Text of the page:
The country-specific recommendations are documents prepared by the European Commission for each Member State, which analyse its economic situation and provide tailored policy advice on measures that it should adopt over the coming 18 months. They cover the particular challenges that the Member State is facing in a broad range of areas: the state of public finances, reforms of pension systems, measures to create jobs and to fight unemployment, education and innovation challenges, efficiency of the public administration, competition etc. The final adoption of country-specific recommendations prepared by the Commission takes place at the highest level by national leaders in the European Council.
Poland is the only economy in the EU that has posted positive growth throughout the crisis. Following a slowdown over the past two years, the Polish economy is expected to pick up noticeably in 2014. The rate of unemployment is expected to remain on a downward path over the coming years. Further fiscal consolidation is required to correct the excessive deficit in a timely and sustainable manner.
Poland has undertaken reforms to tackle some of the challenges identified in the 2013 country-specific recommendations. The government has strengthened the fiscal framework, adopted a lifelong learning strategy, improved access to child care facilities and continued to implement the reform of the vocational education system, which should help raise employment. In addition, there has been substantial progress in implementing an ambitious reform facilitating access to regulated professions.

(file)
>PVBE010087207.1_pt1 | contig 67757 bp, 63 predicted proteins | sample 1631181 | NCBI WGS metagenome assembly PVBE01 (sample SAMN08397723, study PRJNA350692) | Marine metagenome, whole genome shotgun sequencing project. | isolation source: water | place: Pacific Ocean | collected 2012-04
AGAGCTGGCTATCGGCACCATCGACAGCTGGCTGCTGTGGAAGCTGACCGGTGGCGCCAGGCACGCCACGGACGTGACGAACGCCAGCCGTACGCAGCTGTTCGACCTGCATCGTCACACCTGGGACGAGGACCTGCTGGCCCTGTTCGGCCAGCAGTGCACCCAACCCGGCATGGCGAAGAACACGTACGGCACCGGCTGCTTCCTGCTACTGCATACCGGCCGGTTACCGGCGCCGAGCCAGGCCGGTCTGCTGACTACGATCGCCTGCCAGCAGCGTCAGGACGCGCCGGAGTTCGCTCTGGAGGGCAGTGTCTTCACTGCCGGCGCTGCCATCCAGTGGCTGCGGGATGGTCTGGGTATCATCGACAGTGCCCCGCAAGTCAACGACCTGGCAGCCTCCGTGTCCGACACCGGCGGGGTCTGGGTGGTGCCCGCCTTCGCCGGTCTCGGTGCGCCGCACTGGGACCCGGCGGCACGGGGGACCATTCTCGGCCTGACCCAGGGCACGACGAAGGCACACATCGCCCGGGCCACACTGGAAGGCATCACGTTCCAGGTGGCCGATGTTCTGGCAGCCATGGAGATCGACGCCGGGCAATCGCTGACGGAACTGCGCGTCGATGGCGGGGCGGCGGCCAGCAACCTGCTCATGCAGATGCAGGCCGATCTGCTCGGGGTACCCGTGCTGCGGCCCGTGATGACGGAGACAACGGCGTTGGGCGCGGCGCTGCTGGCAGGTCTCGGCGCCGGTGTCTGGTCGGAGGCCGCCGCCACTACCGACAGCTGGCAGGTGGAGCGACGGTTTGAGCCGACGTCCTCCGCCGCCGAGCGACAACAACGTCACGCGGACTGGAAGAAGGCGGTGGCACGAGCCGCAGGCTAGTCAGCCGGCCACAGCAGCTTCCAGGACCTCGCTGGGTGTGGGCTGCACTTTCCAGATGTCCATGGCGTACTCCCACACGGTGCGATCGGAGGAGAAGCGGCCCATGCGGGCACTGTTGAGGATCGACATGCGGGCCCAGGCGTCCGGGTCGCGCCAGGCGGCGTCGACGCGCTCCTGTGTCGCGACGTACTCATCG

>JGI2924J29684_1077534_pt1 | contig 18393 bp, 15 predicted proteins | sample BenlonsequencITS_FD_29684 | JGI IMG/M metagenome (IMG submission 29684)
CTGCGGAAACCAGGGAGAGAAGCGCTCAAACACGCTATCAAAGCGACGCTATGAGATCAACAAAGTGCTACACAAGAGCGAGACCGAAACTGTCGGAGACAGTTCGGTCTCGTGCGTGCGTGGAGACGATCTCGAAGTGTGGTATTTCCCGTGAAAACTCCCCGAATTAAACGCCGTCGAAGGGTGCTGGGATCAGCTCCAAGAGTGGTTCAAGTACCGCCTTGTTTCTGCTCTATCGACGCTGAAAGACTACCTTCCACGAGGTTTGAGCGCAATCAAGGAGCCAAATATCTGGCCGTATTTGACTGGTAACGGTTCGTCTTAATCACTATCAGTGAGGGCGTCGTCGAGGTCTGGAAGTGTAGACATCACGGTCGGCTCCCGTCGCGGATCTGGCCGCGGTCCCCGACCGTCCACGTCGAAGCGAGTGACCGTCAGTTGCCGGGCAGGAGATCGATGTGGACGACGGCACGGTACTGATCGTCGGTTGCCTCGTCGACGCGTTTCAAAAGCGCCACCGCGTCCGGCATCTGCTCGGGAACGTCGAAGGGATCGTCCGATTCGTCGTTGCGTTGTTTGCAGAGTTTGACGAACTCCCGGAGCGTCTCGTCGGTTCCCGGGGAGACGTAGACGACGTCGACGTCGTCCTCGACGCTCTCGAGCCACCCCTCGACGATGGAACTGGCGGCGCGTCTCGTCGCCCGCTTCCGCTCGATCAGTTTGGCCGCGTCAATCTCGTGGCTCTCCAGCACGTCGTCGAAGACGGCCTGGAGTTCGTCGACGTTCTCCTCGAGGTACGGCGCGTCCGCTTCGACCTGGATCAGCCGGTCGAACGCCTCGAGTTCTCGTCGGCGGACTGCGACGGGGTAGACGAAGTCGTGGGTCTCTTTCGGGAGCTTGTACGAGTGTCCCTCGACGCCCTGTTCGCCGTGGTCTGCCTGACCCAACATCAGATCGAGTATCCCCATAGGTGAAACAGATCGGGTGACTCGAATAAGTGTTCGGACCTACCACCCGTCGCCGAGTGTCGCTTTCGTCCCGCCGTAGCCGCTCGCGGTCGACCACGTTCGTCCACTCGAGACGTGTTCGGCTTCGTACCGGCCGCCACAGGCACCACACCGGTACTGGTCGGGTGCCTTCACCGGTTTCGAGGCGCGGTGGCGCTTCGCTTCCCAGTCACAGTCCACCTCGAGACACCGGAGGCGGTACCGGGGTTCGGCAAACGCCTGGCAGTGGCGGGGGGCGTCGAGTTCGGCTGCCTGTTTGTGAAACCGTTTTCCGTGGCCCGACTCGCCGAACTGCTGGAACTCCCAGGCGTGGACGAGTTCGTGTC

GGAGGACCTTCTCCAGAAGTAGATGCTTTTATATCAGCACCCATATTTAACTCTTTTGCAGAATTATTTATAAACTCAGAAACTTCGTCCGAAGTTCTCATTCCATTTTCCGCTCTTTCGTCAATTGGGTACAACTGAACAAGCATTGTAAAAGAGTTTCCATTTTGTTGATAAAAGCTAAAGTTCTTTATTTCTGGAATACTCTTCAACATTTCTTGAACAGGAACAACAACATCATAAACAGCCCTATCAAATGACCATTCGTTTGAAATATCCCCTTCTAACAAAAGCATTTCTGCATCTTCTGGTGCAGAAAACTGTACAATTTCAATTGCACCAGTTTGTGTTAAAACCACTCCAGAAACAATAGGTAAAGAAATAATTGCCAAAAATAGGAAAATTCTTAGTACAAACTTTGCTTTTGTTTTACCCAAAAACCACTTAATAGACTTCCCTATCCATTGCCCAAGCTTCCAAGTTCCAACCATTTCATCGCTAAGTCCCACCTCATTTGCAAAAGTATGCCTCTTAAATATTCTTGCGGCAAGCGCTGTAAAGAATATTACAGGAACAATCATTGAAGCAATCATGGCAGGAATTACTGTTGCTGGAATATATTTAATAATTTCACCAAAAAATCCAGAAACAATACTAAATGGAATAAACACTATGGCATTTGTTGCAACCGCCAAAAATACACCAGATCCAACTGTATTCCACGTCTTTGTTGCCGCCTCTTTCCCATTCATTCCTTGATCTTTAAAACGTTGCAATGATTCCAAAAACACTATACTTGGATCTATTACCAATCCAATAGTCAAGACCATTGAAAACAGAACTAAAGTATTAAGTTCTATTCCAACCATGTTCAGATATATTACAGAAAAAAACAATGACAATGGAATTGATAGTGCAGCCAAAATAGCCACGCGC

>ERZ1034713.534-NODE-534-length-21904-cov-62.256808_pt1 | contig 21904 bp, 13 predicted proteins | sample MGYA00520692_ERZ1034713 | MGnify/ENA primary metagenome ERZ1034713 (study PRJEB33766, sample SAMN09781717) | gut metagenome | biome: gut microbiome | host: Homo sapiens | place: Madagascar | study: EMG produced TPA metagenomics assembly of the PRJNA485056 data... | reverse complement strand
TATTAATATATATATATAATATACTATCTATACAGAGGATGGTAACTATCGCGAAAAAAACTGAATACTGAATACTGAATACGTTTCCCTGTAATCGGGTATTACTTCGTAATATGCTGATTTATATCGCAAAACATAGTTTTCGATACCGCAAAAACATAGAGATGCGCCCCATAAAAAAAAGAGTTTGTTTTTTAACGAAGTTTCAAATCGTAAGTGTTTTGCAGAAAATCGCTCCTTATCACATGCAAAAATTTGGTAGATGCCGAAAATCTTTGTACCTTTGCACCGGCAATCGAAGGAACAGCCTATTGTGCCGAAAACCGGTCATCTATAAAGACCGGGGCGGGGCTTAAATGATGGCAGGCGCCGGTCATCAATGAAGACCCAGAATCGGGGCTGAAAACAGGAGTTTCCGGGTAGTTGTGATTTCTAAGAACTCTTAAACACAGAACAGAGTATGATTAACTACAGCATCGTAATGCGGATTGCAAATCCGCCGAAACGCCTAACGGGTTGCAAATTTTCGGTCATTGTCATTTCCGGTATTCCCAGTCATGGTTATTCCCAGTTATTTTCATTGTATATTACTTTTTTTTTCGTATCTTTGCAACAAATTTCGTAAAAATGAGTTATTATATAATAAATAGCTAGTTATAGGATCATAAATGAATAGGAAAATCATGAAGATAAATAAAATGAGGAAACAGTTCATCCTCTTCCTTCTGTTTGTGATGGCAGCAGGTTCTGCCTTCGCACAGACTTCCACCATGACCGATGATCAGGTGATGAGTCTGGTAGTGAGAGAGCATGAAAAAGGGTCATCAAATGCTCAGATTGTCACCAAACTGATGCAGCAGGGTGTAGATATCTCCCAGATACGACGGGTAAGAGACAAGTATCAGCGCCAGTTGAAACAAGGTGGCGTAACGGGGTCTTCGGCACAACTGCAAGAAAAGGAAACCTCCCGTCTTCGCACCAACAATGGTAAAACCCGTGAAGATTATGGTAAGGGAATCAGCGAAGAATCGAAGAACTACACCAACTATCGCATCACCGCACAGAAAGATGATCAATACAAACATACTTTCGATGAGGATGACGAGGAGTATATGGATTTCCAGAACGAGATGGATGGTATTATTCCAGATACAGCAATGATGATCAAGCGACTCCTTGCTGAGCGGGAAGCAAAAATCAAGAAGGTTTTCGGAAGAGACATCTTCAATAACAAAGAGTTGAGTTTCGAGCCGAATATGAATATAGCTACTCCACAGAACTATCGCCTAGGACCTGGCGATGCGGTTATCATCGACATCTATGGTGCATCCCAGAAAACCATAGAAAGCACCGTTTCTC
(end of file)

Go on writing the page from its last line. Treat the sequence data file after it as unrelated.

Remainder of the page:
However, Poland faces several other challenges, which require more ambitious and sustained efforts to support growth and create jobs. Challenges are concentrated in four areas: public finances, labour market participation, infrastructure and the business and innovation environment. See how Poland compares with other EU Member States in key areas.
2014 European Commission's recommendations in brief
The Commission has issued six country-specific recommendations to Poland to help it improve its economic performance. These are in the areas of: public finances; youth unemployment; employment of women and older people; innovation; network industries; business environment.